Covering up old tattoos is a growing trend at local parlors
PITTSFIELD -- It's been two years since she's broken up with her ex-boyfriend, but Kayla Bedford, 24, is reminded of him every time she looks down at her lower-left hip.
Bedford had the name of her then-boyfriend tattooed on her during the four years they were together.
"It was the whole lovey-dovey thing," she said.
But the name was about to take a different shape -- a cheetah paw print or koi fish; Bedford, who was reclining in a leather chair at Intradermal Designs on North Street, was ready to have her old tattoo covered up.
"No one should ever get a person's name," she emphasized. "Not until well after they're married."
Regret and hindsight, such as Bedford's, is financially lucrative for most of the seven local tattoo shops willing to do "cover-ups." According to owners, a steady flow of customers is looking to hide their past written in ink.
"There's a lot of cover-up stuff going on in the area for sure," said Brian Brown, who opened Dalton's first tattoo parlor, Red-Karpet Tattoo on Depot Street, in November. He previously tattooed in San Francisco. The ban on tattoos in Massachusetts was lifted in November 2000.
"People at a young age are doing random things and not taking the time to prepare," Brown said.
At Intradermal Designs, many of the tattoos that get covered up include names of old lovers -- tattooed names of children or deceased family and friends usually remain intact -- and shoddy tattoos done by underground tattoo artists known as "scratchers."
"Whenever I do a name, I remind them that we do cover-ups," Intradermal Designs owner Wesley Lamore said while prepping his ink and needles to cover-up Bedford's ex-boyfriend's name. "We try to use as much of the initial design as possible."
A tattoo artist at Armory Studio Tattoo and Piercing in Adams said there has been an increase in cover-ups at their business. The owner declined to comment further on the topic.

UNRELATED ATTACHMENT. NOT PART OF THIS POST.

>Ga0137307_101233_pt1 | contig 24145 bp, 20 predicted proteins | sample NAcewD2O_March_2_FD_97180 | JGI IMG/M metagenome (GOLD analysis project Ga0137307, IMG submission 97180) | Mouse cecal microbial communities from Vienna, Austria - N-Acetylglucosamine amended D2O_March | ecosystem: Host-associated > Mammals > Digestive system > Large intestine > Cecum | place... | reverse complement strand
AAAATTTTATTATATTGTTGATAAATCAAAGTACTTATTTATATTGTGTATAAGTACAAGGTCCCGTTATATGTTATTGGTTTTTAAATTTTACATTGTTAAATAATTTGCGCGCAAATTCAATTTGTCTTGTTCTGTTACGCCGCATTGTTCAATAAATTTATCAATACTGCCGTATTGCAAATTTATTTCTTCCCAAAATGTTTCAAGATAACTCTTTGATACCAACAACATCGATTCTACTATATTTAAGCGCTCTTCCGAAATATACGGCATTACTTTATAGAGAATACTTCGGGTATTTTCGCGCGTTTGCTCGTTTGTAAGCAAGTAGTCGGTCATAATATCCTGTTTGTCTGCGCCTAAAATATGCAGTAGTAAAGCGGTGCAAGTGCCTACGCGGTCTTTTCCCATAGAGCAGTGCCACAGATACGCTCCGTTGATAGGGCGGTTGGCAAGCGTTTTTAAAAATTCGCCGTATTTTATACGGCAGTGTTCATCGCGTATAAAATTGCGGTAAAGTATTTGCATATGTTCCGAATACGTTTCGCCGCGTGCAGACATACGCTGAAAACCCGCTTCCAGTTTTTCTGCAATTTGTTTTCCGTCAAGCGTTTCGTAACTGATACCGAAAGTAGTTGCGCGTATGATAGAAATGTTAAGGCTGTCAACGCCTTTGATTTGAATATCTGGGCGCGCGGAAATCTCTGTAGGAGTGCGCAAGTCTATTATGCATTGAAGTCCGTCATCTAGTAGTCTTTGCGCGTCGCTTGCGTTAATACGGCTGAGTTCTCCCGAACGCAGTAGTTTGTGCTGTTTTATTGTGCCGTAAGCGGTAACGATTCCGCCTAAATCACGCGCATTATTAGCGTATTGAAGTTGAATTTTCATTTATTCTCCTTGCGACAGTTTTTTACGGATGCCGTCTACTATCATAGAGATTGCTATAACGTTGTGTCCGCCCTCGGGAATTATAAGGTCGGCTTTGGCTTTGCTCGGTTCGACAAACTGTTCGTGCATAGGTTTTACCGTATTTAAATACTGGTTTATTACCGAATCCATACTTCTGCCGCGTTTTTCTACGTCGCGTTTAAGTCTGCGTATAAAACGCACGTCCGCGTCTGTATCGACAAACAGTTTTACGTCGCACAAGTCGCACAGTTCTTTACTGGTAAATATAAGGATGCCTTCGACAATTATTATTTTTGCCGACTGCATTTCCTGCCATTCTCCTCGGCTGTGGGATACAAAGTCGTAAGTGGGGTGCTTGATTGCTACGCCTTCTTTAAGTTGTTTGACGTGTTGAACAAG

Berkshire Cosmetic and Reconstructive Surgery Center schedules so many tattoo removals, that it actually turns a profit on the center's three laser-removal systems, each totaling $115,000, according to Plastic Surgeon and Medical Director Basil Michaels.
The tattoos are removed using sound generated through a laser, causing "little explosions in the middle of the skin," which evaporates the ink, Michaels said.
Without anesthesia, "it's very uncomfortable," he said.
Some of the people he's removed tattoos for don't want all of the designs removed -- just certain parts.
"Sometimes I have people who were in gangs who have a swastika or very distasteful image on them," Michaels said. "They'll keep the eagle wings, and get rid of the swastika."
If a person approaches Lefty's World Famous Tattoo, 103 Dalton Ave., looking to have an unprofessional tattoo covered up, owner and tattoo artist Stephan Lanphear will "spin them right around and push them out the door," he said.
For almost eight years, Lefty's has refused to remove or cover up unsatisfactory tattoos that weren't done there professionally, Lanphear said, because professional artists "become the clean-up guys."
"We're bailing out the person that's operating below the wire," Lanphear said. "I feel like we're covering up other people's mistakes, that we're bailing them out and making it better."
Covering up a tattoo takes "an incredible about of artistry" on the artist's part, he said.
"People think they're going to cover up a black panther with a daisy, and it's just not going to happen," he said. "There's no reason for anyone to get bad tattoos. If you get them, you need to understand the expense that's in them."
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